OTHER PEOPLE’S HOUSES
To be honest, I fancied his brother more. Not the younger one, obviously. I was still sort of dating another guy, Harry, when Jos came along and made quite a hard play for me, in his soft and gentle kind of way. And I thought he was nice enough, but he’s not going to set the world on fire any time soon. We were at university, Oxford Brookes (yes, the “other” one), I was finishing off my PhD, and he was finishing off his diploma in social work. Harry was a high flyer in political science. His mind turned me on, but not enough else. And my mind turned elsewhere, although I didn’t finish with him. There was something about Jos that was appealing from the start, and yet an alarm bell went off in my head “do you really want an appealing guy?” But he kept up his courtship, delicately, politely, with coffee here, and the occasional lunch, and nothing taken too far. I almost wished he’d take things too far, just to see if I’d give in to him. No one wants to marry a nice guy. Well, not if he’s just a nice guy.
And then he said “come to dinner at my family’s place this Friday – we’re having a full house, and everyone can bring a friend”. So, I asked about the where and the when and the how, and he said he’d drive me there, and not drink, and drive me back, and I said yes. I’d never heard of this little village – apparently it was where he grew up. Not far out of town, but if you come to university in Oxford, you don’t notice the outlying villages, and I couldn’t afford to keep a car back then, so I didn’t get around. Jos did have a car, and a tiny little house, all of his own, as far as I could tell – no housemates, and he never mentioned a landlord. I assumed his family was well off.
He said it was “totally casual” when I asked him how to dress. I don’t know why I bothered, because I wouldn’t have believed any man whatever he said. So, it was the little black party frock. I didn’t have pearls, but I had a necklace of dark green gemstones – wish they were emeralds! - from a trip to Peru a couple of years before, that looked the part, and, as the autumn was getting cooler, I found a pashmina in a charity shop. I’ve never been so good at shoes, so the daywear flats would have to do – pity, in a way, as Jos was so much taller than me, but then if I was going as his date, and I wasn’t yet quite sure that I was, then at least it would make him look good. He did generally look good. He wasn’t film star, exactly, but very easy on the eye, and tall, and rangy – very long arms, which in daydream moments I sometimes imagined round me. Sometimes.
He called by at precisely the time he said, and I was ready at precisely the time, although I took my time, as you do. He came to the door, rather than tooting from the car, and waited until I’d gathered my things. “You look fantastic” he said. “Flatterer”, I replied. I’d have responded in kind, but I could only discern that for once he’d tried to iron his shirt. Maybe he really did mean “casual”. So then I started to worry that I was over-dressed.
“You’ve never told me much about your family – who am I going to meet?”
“Oh, just my parents, my grandad will probably be there, my sister if she’s home in time from America, and my big brother – he’s an academic at Cambridge, some sort of junior professor. My little brother’s at acting school in London and actually has a job at the moment, which is amazing everyone, especially him, so he can’t be there. Oh, and Aunt Lucy, and Colin – she’s not a real aunt, but she’s been like one all our lives, and Colin’s her husband, he’s a farmer”.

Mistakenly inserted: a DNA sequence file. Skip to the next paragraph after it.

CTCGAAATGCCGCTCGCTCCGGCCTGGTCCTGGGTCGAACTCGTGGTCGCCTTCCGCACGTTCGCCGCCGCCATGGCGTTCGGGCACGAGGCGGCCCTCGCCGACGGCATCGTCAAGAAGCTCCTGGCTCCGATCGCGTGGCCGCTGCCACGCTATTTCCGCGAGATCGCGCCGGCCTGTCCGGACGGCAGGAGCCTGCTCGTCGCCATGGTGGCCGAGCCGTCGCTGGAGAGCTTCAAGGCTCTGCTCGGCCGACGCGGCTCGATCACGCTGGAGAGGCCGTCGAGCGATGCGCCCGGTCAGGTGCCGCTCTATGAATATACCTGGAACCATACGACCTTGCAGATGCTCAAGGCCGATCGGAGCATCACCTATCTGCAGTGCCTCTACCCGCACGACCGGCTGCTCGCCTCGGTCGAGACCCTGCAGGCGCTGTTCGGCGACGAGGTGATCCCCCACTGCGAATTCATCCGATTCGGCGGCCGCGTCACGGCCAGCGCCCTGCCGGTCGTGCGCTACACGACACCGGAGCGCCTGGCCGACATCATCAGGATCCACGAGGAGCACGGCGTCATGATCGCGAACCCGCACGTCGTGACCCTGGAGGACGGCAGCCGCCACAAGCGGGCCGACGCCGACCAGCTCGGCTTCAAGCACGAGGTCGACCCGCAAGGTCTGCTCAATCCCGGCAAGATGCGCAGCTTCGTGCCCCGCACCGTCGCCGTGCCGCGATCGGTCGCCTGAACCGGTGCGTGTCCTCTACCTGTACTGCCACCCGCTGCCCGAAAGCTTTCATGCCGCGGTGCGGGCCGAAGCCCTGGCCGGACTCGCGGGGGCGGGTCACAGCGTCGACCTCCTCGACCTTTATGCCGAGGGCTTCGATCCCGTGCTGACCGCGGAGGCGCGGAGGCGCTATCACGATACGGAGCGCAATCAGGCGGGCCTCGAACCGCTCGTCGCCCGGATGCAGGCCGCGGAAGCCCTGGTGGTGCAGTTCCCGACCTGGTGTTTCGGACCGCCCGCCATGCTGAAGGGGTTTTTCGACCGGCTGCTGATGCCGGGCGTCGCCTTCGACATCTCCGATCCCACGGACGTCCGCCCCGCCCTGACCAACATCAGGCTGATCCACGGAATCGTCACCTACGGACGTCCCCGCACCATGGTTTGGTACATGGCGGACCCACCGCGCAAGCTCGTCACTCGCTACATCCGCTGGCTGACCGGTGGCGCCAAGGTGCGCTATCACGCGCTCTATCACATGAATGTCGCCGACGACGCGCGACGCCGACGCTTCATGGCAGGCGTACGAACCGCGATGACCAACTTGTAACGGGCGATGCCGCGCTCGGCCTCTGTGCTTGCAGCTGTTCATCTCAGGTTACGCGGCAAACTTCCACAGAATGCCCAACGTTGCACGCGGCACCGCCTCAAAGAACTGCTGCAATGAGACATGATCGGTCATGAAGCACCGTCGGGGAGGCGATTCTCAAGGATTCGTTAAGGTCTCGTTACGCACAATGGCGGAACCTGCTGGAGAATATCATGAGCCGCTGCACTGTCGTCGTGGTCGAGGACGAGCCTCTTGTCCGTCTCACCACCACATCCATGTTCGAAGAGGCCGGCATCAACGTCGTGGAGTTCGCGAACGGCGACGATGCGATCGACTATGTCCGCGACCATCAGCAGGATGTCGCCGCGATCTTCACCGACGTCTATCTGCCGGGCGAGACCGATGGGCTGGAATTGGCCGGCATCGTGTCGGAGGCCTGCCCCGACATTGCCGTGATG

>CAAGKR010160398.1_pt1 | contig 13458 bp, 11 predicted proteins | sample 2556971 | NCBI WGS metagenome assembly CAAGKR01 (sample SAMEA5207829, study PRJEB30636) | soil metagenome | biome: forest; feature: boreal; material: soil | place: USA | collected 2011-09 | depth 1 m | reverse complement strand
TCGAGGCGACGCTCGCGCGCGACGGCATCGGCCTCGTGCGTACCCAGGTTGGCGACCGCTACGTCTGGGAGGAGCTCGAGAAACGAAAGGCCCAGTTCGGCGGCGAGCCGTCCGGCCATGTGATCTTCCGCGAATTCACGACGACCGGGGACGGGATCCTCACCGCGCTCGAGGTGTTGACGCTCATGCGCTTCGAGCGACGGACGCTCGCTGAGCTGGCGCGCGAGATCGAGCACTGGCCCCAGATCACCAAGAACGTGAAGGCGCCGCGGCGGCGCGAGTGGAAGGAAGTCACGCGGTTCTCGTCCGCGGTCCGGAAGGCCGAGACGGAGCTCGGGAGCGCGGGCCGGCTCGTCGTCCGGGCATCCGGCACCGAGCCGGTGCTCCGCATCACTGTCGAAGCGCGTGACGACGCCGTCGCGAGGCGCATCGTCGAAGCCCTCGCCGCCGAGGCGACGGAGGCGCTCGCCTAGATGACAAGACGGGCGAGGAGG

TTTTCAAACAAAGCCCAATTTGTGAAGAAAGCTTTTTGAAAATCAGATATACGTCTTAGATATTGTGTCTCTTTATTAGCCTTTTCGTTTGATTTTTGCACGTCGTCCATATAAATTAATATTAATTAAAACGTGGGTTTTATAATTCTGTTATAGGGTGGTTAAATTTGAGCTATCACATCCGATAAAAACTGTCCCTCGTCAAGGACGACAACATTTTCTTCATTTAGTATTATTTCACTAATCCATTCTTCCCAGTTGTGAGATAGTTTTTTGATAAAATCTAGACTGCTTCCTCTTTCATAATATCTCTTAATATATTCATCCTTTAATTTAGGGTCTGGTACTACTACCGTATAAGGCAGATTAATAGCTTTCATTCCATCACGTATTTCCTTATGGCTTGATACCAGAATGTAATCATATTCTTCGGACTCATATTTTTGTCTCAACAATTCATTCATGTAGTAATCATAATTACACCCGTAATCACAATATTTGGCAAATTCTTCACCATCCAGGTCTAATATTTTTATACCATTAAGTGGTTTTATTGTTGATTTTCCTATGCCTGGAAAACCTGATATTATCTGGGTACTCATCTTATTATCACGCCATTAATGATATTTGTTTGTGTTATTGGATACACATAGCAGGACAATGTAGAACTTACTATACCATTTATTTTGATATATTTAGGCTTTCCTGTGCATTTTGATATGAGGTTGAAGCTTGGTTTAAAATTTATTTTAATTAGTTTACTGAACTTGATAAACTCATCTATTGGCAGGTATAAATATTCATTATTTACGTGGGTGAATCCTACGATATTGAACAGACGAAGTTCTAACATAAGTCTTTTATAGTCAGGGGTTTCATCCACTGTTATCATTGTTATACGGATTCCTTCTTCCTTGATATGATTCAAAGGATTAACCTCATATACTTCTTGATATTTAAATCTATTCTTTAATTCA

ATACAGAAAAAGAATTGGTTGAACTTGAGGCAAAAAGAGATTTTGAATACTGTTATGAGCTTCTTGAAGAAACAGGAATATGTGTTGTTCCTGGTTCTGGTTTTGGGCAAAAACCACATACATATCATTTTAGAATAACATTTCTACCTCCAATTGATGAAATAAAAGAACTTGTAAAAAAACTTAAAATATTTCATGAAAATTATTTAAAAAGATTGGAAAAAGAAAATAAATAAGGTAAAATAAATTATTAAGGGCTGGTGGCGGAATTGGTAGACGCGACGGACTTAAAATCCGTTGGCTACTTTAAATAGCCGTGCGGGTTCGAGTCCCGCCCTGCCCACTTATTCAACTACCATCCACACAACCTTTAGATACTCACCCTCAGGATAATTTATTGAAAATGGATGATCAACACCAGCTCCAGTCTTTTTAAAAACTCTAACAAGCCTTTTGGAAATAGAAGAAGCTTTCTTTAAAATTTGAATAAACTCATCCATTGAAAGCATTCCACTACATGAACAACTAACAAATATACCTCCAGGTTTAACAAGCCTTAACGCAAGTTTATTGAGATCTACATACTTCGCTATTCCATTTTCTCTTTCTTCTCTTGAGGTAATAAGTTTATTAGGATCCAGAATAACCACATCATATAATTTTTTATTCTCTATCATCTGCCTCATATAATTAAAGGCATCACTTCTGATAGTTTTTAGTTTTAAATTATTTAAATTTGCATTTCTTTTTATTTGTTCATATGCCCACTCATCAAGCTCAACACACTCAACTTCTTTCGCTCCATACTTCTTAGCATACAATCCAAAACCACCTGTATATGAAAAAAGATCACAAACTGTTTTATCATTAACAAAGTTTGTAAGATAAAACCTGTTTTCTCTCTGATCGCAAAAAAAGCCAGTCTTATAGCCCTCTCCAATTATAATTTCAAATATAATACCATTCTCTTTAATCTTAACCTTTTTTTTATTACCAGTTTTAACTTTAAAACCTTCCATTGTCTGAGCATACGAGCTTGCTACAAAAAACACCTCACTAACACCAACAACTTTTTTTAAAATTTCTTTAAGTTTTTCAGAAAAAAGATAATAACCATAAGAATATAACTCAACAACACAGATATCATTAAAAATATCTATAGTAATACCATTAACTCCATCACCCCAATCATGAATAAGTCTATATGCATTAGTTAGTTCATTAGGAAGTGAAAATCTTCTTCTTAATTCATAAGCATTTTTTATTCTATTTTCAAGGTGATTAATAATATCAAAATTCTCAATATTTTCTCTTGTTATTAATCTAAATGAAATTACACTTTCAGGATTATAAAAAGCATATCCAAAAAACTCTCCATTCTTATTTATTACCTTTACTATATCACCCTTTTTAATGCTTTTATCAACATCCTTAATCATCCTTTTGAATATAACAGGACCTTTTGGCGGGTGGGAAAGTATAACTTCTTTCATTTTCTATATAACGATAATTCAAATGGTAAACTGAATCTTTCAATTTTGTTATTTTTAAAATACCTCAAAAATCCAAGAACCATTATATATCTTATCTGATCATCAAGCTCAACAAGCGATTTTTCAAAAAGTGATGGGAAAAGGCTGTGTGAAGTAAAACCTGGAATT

“And your parents, what do they do?”
“My father’s a journalist, and they look after a sort of smallholding, and they get by on that. They’re nice people, I’m sure you’ll like them”.
The car was very comfortable, but certainly not a show-off car, and we sped out of town to the little village of Shelford without obviously breaking any speed limits. I notice these things. My father was a GP, and he said that traffic accidents were what had put him off working in hospitals when he was a registrar, years before. The roads got smaller and then there was a little village, with a little church, just like thousands of others all over the country, and then we turned sharply up a small, heavily-treed lane. I was pretty sure it wasn’t any longer a public road, when a house, or rather, the walls of its courtyard, loomed into view.
“This is it”, said Jos, with a hint of apology. “It’s a mansion!” “Oh no, nothing like, it’s not as big as it looks”
It looked pretty big to me. We were parking in a courtyard bordered on one side by the wall whose tall open gates we had driven through, on two others by wings with what looked like garages on the ground floor, and bedrooms on the first, and on the other, by a grand portico and high double front doors, and on the top by another storey, with huge windows, and above that, a great glass dome. “They get by”, huh? I thought to myself.
As we got out of the car, the tall doors opened, and at first there was a flurry of madly barking dogs, and then a man of probably no more than average height, but heightened by the enormous parrot on his shoulder. I really did think Jos could have warned me. Not just about the parrot, but because I recognised him straightaway – he was a television presenter, who did a series of interviews about funerals and death, which I found sometimes cheesy, but often perceptive, the guy was a bit of a hero. And I was assuming he must be some sort of relation.
“My stranger son!” said the parrot man, flinging wide his arms to Jos, and they hugged, with a warmth his bearing didn’t initially suggest, “and, this must be Amanda?” he said extending a hand. It was only then that I noticed that the other hand was leaning on a walking stick. “I’m Matthew – Jos’s father – I’m sure he’s told you nothing about us, because he’s quite ashamed of us – and this is Percy, who is Son No. 1, and he likes girls and gay men, but rarely bites Jos for some reason”. I said hello to the parrot, who made a noise like a purring cat. “Come in, come in, there’s drinks to be had, and people to say hello to – your Grandad’s here, Jos, and I’m sure he’d love to meet Amanda – and [to me] while we sort that, what would you like to drink?”